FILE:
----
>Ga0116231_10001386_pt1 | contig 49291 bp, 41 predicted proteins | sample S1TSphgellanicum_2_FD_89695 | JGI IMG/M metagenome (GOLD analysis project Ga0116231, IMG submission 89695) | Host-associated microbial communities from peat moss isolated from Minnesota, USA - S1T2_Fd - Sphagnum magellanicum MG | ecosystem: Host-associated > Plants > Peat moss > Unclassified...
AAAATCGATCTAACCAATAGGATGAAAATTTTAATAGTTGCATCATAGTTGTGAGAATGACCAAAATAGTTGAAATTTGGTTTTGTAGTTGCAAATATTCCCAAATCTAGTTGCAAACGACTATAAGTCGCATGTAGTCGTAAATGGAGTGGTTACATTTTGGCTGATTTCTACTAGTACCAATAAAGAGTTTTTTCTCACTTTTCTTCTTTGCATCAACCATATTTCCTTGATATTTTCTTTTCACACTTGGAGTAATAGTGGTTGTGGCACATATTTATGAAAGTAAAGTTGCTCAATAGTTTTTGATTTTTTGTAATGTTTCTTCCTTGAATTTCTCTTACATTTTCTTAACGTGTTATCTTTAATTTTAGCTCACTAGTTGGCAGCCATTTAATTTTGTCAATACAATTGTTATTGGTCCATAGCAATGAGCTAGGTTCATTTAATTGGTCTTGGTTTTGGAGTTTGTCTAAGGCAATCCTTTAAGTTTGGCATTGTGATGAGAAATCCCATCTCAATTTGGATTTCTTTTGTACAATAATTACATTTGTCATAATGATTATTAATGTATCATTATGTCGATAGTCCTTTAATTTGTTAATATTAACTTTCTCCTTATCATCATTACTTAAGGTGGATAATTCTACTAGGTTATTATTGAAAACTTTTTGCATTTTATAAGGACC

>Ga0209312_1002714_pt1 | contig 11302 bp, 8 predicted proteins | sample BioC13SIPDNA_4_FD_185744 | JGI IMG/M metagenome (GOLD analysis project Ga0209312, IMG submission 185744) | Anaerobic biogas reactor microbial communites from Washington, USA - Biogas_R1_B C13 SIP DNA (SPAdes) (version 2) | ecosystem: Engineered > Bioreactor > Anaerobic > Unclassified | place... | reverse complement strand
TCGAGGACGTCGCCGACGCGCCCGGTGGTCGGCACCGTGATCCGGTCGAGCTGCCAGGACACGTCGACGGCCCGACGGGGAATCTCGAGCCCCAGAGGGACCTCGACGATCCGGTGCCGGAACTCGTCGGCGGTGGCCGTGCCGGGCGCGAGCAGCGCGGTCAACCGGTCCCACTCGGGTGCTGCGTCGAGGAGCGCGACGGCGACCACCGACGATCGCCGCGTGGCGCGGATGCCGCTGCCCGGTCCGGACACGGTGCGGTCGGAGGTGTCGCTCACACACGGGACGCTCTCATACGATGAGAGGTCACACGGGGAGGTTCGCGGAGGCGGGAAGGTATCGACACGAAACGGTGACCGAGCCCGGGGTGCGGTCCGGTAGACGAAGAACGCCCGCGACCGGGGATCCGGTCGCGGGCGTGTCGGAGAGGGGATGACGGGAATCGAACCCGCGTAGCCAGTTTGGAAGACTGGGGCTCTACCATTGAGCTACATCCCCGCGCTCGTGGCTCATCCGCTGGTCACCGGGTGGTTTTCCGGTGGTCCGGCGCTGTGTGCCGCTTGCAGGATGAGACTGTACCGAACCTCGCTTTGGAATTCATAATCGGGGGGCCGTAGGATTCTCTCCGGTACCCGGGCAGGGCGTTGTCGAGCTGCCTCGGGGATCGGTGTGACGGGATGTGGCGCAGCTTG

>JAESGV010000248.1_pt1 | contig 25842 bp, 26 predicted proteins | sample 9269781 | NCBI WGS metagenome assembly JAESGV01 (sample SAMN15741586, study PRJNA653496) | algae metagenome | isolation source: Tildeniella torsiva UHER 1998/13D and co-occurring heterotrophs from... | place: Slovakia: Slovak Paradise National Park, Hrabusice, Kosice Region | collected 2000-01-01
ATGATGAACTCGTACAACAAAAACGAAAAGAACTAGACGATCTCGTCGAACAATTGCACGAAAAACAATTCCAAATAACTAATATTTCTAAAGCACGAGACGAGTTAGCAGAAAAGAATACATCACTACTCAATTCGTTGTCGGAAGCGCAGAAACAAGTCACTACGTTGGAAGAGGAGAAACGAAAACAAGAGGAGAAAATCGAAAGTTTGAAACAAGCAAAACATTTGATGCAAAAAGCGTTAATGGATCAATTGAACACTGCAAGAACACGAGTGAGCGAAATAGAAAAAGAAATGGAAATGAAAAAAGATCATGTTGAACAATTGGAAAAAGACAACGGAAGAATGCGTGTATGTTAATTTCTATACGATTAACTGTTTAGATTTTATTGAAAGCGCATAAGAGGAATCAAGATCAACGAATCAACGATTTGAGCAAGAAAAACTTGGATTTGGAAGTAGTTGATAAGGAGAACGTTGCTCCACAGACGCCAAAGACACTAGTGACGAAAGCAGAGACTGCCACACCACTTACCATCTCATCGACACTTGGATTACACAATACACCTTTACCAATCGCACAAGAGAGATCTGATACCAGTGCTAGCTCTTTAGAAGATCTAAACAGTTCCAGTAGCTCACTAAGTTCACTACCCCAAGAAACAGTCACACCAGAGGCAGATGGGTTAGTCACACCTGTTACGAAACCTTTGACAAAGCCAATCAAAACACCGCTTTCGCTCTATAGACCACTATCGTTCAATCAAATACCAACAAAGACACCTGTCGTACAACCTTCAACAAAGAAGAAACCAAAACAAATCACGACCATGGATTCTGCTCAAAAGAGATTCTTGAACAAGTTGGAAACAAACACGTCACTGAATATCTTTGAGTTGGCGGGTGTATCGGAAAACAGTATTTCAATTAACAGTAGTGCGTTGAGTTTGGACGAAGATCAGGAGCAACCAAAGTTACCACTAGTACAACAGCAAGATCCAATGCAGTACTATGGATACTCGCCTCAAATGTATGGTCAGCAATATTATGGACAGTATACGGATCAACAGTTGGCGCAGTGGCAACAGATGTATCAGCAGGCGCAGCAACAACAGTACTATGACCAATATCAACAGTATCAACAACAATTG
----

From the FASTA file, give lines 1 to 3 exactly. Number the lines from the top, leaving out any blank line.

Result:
>Ga0116231_10001386_pt1 | contig 49291 bp, 41 predicted proteins | sample S1TSphgellanicum_2_FD_89695 | JGI IMG/M metagenome (GOLD analysis project Ga0116231, IMG submission 89695) | Host-associated microbial communities from peat moss isolated from Minnesota, USA - S1T2_Fd - Sphagnum magellanicum MG | ecosystem: Host-associated > Plants > Peat moss > Unclassified...
AAAATCGATCTAACCAATAGGATGAAAATTTTAATAGTTGCATCATAGTTGTGAGAATGACCAAAATAGTTGAAATTTGGTTTTGTAGTTGCAAATATTCCCAAATCTAGTTGCAAACGACTATAAGTCGCATGTAGTCGTAAATGGAGTGGTTACATTTTGGCTGATTTCTACTAGTACCAATAAAGAGTTTTTTCTCACTTTTCTTCTTTGCATCAACCATATTTCCTTGATATTTTCTTTTCACACTTGGAGTAATAGTGGTTGTGGCACATATTTATGAAAGTAAAGTTGCTCAATAGTTTTTGATTTTTTGTAATGTTTCTTCCTTGAATTTCTCTTACATTTTCTTAACGTGTTATCTTTAATTTTAGCTCACTAGTTGGCAGCCATTTAATTTTGTCAATACAATTGTTATTGGTCCATAGCAATGAGCTAGGTTCATTTAATTGGTCTTGGTTTTGGAGTTTGTCTAAGGCAATCCTTTAAGTTTGGCATTGTGATGAGAAATCCCATCTCAATTTGGATTTCTTTTGTACAATAATTACATTTGTCATAATGATTATTAATGTATCATTATGTCGATAGTCCTTTAATTTGTTAATATTAACTTTCTCCTTATCATCATTACTTAAGGTGGATAATTCTACTAGGTTATTATTGAAAACTTTTTGCATTTTATAAGGACC

>Ga0209312_1002714_pt1 | contig 11302 bp, 8 predicted proteins | sample BioC13SIPDNA_4_FD_185744 | JGI IMG/M metagenome (GOLD analysis project Ga0209312, IMG submission 185744) | Anaerobic biogas reactor microbial communites from Washington, USA - Biogas_R1_B C13 SIP DNA (SPAdes) (version 2) | ecosystem: Engineered > Bioreactor > Anaerobic > Unclassified | place... | reverse complement strand